An Imperial researcher has been jointly awarded the 2020 Wolf Prize for Mathematics, one of the world’s most prestigious academic accolades.
Professor Sir Simon Donaldson, Chair in Pure Mathematics at Imperial, will receive the Wolf Prize in Mathematics in for his contribution to differential geometry and topology. He shares the $100,000 award with Professor Yakov Eliashberg from Stanford University.
The Wolf Prize is one of the most esteemed prizes in the world and - alongside the Fields Medal , which Professor Donaldson also holds - is considered the closest equivalent to a ’Nobel Prize for Mathematics’. The prize is awarded in Israel each year to outstanding scientists and artists from around the world for “achievements in the interest of mankind and friendly relations among peoples”.
The Wolf Prize follows Professor Donaldson’s receipt of the Fields Medal in 1986, and the $3m Breakthrough prize in 2014 .
This year’s Wolf Prize ceremony takes place on June 11 in Jerusalem. Other winners include Pablo Jarillo-Herrero, Allan Macdonald and Rafi Bistritzer for physics, Cindy Sherman in art and Caroline Dean in agriculture. Previous recipients of Wolf Prizes include Steven Hawking and Paul McCartney.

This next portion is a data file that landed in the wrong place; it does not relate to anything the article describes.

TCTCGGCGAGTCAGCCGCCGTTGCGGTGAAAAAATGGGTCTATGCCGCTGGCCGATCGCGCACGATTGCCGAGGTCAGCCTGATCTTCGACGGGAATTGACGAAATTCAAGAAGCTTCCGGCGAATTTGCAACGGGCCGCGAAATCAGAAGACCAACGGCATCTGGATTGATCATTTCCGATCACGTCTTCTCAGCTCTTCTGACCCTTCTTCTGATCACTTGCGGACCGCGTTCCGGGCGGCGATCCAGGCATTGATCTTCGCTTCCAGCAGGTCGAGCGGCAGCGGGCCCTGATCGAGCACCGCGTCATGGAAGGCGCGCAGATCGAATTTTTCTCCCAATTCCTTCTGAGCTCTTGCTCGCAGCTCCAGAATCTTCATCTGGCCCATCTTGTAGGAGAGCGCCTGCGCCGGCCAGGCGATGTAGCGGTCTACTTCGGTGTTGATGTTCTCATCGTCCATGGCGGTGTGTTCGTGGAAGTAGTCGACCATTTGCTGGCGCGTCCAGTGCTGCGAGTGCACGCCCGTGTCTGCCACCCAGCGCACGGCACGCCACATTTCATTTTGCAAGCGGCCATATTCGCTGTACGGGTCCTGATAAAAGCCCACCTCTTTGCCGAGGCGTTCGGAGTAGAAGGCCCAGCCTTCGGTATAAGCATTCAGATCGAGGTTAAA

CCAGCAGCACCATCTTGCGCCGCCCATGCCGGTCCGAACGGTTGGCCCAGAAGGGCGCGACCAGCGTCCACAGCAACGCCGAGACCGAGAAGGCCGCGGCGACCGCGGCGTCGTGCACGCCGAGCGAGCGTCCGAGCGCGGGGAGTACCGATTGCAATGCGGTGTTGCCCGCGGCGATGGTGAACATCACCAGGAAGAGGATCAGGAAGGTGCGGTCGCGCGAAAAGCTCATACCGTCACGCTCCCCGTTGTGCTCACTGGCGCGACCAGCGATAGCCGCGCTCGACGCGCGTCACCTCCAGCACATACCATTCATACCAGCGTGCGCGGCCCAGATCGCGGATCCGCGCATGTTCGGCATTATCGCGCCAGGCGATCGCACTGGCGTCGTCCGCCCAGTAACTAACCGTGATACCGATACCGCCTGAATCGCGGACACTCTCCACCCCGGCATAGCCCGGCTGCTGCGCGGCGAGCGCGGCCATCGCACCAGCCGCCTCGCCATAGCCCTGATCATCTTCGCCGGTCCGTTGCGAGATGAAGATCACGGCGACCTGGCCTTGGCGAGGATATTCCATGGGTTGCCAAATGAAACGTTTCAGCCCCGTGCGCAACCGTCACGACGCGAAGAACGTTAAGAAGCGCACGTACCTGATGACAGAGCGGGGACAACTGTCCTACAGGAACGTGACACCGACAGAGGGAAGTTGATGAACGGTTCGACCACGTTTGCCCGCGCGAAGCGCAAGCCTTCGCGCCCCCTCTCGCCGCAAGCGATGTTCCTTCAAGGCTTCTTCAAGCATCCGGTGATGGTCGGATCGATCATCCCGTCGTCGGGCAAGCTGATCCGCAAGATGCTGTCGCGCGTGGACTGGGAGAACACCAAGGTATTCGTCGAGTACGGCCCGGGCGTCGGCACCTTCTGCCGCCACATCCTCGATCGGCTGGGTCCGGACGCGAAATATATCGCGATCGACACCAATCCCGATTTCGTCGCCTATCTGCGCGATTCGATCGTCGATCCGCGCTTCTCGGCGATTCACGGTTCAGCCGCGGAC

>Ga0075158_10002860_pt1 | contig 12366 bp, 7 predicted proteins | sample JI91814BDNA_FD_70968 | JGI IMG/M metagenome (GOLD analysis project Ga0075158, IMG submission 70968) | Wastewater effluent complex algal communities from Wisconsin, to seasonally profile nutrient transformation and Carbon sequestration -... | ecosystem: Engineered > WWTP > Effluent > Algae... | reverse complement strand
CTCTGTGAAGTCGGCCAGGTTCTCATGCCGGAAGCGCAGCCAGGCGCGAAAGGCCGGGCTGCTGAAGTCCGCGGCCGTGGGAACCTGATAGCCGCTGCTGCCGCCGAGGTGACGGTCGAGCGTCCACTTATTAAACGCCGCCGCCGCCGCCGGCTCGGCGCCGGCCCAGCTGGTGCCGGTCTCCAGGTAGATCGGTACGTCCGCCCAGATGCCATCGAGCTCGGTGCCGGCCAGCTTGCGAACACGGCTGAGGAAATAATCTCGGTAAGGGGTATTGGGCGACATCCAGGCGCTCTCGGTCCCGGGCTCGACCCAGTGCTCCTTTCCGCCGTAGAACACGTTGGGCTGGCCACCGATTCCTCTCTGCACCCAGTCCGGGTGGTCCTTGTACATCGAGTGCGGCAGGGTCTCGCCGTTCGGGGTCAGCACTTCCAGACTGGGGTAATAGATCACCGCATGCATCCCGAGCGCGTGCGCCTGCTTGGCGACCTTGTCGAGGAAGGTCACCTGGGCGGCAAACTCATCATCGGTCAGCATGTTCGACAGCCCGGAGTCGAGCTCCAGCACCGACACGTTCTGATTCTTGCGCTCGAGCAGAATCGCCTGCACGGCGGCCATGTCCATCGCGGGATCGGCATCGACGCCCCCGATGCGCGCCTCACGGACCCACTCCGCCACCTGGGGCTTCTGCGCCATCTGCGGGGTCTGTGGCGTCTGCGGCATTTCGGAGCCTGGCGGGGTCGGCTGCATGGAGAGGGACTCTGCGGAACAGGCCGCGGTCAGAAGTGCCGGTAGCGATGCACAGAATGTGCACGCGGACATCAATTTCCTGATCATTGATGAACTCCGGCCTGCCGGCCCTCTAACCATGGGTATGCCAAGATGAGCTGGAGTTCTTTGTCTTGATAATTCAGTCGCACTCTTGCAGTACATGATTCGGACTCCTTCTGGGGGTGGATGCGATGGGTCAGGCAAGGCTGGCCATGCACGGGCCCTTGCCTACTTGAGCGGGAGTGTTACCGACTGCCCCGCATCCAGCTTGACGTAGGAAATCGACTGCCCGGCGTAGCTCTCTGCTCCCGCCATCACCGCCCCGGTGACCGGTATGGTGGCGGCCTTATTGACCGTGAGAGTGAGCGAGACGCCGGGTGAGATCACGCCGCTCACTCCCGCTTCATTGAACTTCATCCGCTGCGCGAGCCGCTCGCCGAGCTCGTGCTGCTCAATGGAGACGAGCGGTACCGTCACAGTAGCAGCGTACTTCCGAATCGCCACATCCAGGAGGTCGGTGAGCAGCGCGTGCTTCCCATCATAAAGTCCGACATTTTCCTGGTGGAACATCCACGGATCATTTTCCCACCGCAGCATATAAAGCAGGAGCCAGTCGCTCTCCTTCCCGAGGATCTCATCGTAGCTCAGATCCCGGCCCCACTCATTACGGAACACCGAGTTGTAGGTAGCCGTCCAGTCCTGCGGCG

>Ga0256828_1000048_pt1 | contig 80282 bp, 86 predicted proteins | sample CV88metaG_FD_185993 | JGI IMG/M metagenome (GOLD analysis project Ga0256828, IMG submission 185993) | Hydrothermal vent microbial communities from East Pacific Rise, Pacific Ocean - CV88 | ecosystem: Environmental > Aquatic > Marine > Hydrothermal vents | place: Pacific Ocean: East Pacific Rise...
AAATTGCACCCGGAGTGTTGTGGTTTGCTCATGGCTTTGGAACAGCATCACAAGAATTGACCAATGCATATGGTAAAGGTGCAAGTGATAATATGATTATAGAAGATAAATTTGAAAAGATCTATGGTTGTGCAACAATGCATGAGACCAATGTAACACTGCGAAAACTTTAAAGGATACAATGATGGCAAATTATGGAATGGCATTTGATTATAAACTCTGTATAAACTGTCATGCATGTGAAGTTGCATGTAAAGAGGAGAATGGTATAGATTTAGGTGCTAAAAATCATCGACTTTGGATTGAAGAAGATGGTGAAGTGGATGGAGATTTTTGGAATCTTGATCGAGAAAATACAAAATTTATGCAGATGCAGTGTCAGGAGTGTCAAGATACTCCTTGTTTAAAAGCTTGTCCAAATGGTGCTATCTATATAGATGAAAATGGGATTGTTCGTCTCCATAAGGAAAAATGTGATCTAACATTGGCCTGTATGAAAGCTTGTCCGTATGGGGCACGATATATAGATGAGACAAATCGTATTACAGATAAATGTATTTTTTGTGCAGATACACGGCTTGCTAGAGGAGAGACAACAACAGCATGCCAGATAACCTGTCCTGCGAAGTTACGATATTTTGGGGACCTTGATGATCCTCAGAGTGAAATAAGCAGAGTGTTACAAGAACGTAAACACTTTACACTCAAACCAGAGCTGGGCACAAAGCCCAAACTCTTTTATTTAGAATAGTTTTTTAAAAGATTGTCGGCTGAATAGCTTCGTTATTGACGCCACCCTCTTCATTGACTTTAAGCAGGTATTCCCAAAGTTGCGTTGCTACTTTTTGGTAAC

Stunning discoveryProfessor Sir Simon Donaldson is renowned for his work on the topology of smooth (differentiable) four-dimensional manifolds and the Donaldson-Thomas theory. His research includes a unique combination of novel ideas in global non-linear analysis, topology, algebraic geometry, and theoretical physics.
As a graduate student at the University of Oxford , Professor Donaldson made a discovery that earned him international esteem and stunned the mathematical world. He showed that there are phenomena in 4-dimensions which have no counterpart in any other dimension. This went against the accepted understanding at the time.
Professor Donaldson is renowned for applying physics to solve mathematical problems, a remarkable reversal of the usual interaction of these two subjects. His worked has led to a greater unity between the two subjects, resulting in great progress in both. Many of his techniques are now pervasive throughout many branches of modem mathematics and physics. Photos and graphics subject to third party copyright used with permission or © Imperial College London.
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